I've been trying hard not to follow all the news about and romanticized remembrances of former president Ronald Reagan. One, I don't think that my opinion about the whole thing really matters; a former president dying is a fine time to show respect, pay homage, and mourn as a nation. Have at it. Two, in first grade, my grade school held a mock election for president. I voted to reelect Jimmy Carter. The cutest girl in school voted for Reagan. I poked fun at her; she won -- the election and my heart (for that year, at least). And three, OK, I do think the whole thing's a little overblown. Reagan wasn't all that, and now could be a time to show respect for the dead -- while still giving some time to consider what makes a president passable... or great.

Luckily, despite the back-and-forth sniping that's been going on in the newspapers of late -- some cautious critics finally, seemingly bravely emerging, and the expected near-immediate backlash trying to put the kibosh on anyone who dares question the Gipper -- thankfully, no less than Newsday columnist Jimmy Breslin has finally stepped up with his take on the matter.

In a column entitled "Reagan Should Be on a $3 Bill" -- OK, Reagan was an odd duck, but was he queer? -- Old Man Breslin -- sadly one of the last remaining old-school columnists left in the wake (and wakes) of scribes such as Mike Royko and Herb Caen (may Eric Zorn continue to mature and Jim Knipfel [a reason to read the New York Press] not go Jim Carroll or Hunter Thompson on us) and only one of many reasons to read Newsday -- contends that Reagan is not only imposing on America with his prolonged death throes, was not already near-dead for quite some time, but is now -- in his post-mortem media portrayal -- mistakenly being assigned roles he didn't play.

Opining that Reagan didn't end the cold war as some have claimed, Breslin returns to the fact that Reagan was an actor. First, foremost, an actor. And while we as a country may have yearned for a telegenic president ever since the Kennedy-Nixon debates, Breslin reminds us that even the most heartstring-tugging lines associated with Reagan -- "Win one for the Gipper" -- wasn't even his line.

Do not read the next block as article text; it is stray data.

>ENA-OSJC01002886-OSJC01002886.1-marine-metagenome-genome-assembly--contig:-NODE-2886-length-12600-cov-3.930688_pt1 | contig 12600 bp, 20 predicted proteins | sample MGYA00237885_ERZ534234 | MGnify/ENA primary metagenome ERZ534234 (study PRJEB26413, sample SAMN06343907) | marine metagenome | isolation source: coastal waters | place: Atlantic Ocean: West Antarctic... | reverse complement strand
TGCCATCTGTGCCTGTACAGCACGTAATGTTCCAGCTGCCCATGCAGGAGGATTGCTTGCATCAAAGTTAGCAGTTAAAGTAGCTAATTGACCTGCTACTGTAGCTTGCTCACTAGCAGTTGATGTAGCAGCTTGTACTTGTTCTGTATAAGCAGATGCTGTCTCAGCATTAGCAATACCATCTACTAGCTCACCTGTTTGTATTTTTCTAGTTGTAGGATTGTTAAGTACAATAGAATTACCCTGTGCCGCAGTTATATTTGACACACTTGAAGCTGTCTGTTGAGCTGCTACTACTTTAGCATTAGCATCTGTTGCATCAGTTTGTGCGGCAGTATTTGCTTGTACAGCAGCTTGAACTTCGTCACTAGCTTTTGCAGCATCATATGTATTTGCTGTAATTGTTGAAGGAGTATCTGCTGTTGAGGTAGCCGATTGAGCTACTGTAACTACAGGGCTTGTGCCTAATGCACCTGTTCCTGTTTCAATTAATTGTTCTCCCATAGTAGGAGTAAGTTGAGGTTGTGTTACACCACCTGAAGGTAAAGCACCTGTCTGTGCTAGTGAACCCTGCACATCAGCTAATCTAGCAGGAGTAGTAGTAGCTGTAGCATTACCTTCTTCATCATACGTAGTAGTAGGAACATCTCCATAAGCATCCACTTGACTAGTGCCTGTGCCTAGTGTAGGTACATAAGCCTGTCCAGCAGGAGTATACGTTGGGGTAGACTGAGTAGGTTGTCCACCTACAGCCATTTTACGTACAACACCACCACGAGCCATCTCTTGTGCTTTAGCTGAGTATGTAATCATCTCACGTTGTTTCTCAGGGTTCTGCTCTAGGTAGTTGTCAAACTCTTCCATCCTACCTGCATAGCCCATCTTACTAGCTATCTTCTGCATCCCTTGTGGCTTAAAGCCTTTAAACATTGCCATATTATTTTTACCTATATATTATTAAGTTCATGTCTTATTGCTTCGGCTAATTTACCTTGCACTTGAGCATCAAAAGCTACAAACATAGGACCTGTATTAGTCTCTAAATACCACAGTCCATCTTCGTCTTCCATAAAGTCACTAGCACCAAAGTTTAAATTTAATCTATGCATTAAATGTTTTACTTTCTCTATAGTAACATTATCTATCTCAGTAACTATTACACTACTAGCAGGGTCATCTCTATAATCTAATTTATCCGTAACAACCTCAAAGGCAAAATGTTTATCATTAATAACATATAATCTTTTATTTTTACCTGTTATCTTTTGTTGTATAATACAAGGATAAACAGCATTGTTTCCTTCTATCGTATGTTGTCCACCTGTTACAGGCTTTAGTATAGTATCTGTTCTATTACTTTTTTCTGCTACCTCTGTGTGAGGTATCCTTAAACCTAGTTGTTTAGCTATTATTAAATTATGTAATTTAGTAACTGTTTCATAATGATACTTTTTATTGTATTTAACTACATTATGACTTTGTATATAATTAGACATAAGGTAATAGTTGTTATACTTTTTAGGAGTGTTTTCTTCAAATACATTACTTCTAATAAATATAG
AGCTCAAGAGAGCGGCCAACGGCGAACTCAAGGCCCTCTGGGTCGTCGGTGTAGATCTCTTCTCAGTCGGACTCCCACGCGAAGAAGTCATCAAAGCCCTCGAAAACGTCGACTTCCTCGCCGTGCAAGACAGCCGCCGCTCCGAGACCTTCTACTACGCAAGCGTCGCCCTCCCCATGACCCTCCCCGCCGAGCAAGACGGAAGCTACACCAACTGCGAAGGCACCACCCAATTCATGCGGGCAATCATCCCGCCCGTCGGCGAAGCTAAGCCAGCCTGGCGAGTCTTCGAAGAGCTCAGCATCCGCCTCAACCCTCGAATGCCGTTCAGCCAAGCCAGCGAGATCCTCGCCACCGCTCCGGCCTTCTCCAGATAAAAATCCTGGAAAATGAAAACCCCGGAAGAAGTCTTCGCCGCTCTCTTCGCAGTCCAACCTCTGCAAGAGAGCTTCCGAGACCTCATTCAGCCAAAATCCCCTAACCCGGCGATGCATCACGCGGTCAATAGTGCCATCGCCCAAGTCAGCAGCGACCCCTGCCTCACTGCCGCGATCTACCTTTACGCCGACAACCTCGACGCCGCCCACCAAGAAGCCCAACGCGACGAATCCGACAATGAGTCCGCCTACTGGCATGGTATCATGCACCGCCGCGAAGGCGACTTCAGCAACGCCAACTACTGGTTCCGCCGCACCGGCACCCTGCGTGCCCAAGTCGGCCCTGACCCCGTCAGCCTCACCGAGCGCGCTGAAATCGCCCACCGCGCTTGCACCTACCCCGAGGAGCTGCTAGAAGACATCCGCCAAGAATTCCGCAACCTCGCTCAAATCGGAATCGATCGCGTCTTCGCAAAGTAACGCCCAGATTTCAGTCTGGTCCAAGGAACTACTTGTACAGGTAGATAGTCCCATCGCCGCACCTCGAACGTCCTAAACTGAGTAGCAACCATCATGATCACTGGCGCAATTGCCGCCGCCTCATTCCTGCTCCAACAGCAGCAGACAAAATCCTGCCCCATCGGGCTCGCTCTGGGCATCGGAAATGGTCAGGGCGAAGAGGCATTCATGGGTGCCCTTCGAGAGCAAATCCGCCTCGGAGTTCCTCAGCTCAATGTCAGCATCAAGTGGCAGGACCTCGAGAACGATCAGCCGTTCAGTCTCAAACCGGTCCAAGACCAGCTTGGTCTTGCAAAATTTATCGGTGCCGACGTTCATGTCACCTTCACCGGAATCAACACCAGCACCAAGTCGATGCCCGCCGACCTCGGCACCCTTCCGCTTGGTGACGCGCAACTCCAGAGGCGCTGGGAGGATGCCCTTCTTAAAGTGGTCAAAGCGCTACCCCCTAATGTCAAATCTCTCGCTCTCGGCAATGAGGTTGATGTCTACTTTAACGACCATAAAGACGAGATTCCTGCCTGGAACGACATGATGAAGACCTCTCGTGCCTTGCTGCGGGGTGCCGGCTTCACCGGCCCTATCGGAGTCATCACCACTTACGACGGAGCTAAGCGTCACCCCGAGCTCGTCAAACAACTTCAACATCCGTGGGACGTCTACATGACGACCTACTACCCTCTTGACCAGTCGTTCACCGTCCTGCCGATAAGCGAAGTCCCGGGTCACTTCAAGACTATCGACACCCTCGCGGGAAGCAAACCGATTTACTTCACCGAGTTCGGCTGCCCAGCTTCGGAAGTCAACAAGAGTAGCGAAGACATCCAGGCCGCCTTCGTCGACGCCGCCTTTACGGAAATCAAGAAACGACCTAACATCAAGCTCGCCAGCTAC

It was Knute Rockne's. So regardless of how you feel about Reagan's media portrayals, sentimental history, and loving relationship with his wife -- which is truly a beautiful thing worth celebrating -- let's look to the man's presidential performance and record... and judge his American leadership based on that.

Not just our sadness that a former national leader has died, which should perhaps be a patriotic given, given analysis.

Coin, Coin, Gone

I saw an item in Newsday today about a new coin unveiled at a UFO conference in Bulgaria recently. Minted by a Bulgarian foundation on cosmic intelligence research, the coin, the Galactos, is intended to be the official currency for trade between planets.

File under: Cart before horse? We've yet to even discover life -- sentient life -- on other planets, yet we already fully intend to do business with them. As soon as possible. What if the new societies we encounter don't understand concepts such as explicit value exchange, much less money? Go, market economy, go!

Mapblogging V

Joe Crawford has begun to map the physical locations of San Diego County bloggers. I'm curious how the various visual representations of blog distribution affect our perspective on the overlapping online/offline spaces. For example, NYC Bloggers is tightly tied to transportation, which highlights mobility, as well as proximity.